Five Serum Trace Elements Associated with Risk of Cardia and Noncardia Gastric Cancer in a Matched Case–Control Study
Received 20 February 2020
Accepted for publication 23 March 2020
Published 10 June 2020 Volume 2020:12 Pages 4441—4451
Checked for plagiarism Yes
Review by Single-blind
Peer reviewer comments 2
Editor who approved publication: Professor Rudolph Navari
Yulan Lin,1 Chuancheng Wu,2,3 Wei Yan,4 Saixiong Guo,4 Baoying Liu2,3
1Department of Epidemiology and Health Statistics, School of Public Health, Fujian Medical University, Fuzhou 350122, Fujian, People’s Republic of China; 2Department of Preventive Medicine, School of Public Health, Fujian Medical University, Fuzhou, Fujian, People’s Republic of China; 3Fujian Provincial Key Laboratory of Environment Factors and Cancer, Fujian Medical University, Fuzhou, People’s Republic of China; 4Fujian Xianyou County Hospital, Putian, People’s Republic of China
Correspondence: Chuancheng Wu; Yulan Lin Email firstname.lastname@example.org; email@example.com
Background: Serum trace elements have for some time been suggested to influence the development of gastric cancer, but evidence is still lacking.
Methods: All newly diagnosed patients with gastric cancer were compared with healthy controls 1:1 matched by sex, age (± 3 years), and place of residence during 2013– 2015. The serum concentration of all trace elements was analyzed using inductively coupled plasma mass spectrometry. Heliobacter pylori infections in cases were diagnosed using the rapid urease test, while in controls were detected using the colloidal gold method.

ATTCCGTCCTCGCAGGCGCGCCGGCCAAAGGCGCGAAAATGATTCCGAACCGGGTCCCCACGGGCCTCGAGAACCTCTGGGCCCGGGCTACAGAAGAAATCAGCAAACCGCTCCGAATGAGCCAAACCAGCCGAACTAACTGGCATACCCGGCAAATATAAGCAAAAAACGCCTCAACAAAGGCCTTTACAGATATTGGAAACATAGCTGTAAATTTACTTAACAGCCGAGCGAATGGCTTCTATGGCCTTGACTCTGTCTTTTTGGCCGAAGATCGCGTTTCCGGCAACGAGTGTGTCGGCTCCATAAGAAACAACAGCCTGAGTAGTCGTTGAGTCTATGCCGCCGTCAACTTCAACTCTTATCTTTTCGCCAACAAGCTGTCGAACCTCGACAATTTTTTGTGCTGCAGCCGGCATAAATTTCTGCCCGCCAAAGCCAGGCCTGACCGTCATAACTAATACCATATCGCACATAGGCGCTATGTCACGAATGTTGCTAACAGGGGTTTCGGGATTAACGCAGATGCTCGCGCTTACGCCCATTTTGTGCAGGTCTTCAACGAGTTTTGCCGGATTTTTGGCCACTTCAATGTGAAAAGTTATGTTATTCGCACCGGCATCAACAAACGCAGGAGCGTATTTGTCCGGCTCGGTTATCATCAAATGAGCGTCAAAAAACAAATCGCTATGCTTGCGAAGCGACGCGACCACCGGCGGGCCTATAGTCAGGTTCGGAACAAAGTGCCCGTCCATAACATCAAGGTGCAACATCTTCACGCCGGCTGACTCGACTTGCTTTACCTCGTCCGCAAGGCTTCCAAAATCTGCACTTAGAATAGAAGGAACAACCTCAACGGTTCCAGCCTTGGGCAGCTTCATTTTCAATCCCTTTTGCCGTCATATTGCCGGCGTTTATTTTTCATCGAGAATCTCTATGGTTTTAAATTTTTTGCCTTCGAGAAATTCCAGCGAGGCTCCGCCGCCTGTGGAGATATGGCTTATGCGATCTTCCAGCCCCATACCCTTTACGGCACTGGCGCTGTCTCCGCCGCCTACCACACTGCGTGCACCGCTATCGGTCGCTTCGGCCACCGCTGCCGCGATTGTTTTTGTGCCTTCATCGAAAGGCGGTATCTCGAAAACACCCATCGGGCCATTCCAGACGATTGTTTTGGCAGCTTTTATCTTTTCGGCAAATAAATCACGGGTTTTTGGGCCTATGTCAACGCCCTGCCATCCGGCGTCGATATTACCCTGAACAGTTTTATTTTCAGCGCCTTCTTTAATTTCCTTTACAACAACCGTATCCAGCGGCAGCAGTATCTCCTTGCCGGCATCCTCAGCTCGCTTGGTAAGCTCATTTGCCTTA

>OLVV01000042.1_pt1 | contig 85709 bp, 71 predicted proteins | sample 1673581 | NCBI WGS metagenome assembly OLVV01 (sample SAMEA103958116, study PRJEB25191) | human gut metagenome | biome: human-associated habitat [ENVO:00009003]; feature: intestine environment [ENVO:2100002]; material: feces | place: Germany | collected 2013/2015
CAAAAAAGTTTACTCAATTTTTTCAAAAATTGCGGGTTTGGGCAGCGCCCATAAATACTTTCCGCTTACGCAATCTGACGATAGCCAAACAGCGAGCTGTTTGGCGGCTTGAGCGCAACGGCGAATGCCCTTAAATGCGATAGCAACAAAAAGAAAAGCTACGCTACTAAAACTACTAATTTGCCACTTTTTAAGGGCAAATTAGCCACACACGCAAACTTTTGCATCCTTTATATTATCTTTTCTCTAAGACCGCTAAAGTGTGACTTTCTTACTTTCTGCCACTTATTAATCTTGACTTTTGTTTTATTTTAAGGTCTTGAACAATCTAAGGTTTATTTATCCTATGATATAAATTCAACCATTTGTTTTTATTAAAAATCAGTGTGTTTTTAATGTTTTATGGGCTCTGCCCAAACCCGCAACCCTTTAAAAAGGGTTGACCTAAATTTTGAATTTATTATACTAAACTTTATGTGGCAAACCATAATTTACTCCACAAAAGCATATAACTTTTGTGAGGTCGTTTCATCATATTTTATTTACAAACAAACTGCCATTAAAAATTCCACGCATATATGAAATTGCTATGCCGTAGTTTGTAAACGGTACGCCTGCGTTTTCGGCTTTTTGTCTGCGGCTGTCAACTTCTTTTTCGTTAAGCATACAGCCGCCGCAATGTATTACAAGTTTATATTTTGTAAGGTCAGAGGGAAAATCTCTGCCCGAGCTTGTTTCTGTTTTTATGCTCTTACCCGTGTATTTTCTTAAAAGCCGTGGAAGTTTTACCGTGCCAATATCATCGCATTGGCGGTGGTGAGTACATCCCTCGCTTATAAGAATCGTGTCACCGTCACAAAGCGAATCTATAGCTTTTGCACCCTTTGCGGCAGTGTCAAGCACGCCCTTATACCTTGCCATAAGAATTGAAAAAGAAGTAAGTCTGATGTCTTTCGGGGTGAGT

Results: A total of 122 cases of gastric cardia cancer (GCC) and 177 gastric noncardia cancer (NCGC), and 299 matched healthy controls were included. Positive associations were found between serum copper and copper/zinc ratio and risk of overall gastric cancer (OR4th vs 1st quartile: 2.42, 95% CI: 1.10– 5.32 for copper; OR4th vs 1st quartile: 11.7, 95% CI: 3.83– 35.6 for copper/zinc ratio), and for both GCC and NCGC subtypes. Serum selenium was inversely associated with the risk of NCGC (OR4th vs 1st quartile: 0.18, 95% CI: 0.07– 0.51), while molybdenum seems to reduce the risk of GCC (OR4th vs 1st quartile: 0.12, 95% CI: 0.03– 0.47). Strong inverse associations were also detected between serum calcium and risk of all groups of gastric cancer (all p for trend< 0.05).
Conclusion: The current study indicated statistically significant positive associations between serum copper, copper/zinc ratio, and gastric cancer, as well as inverse associations among selenium, molybdenum, and calcium. The results shall be carefully interpreted before further in vivo animal studies show definitive evidence.
Keywords: gastric cancer, serum trace elements, nutrition, environment
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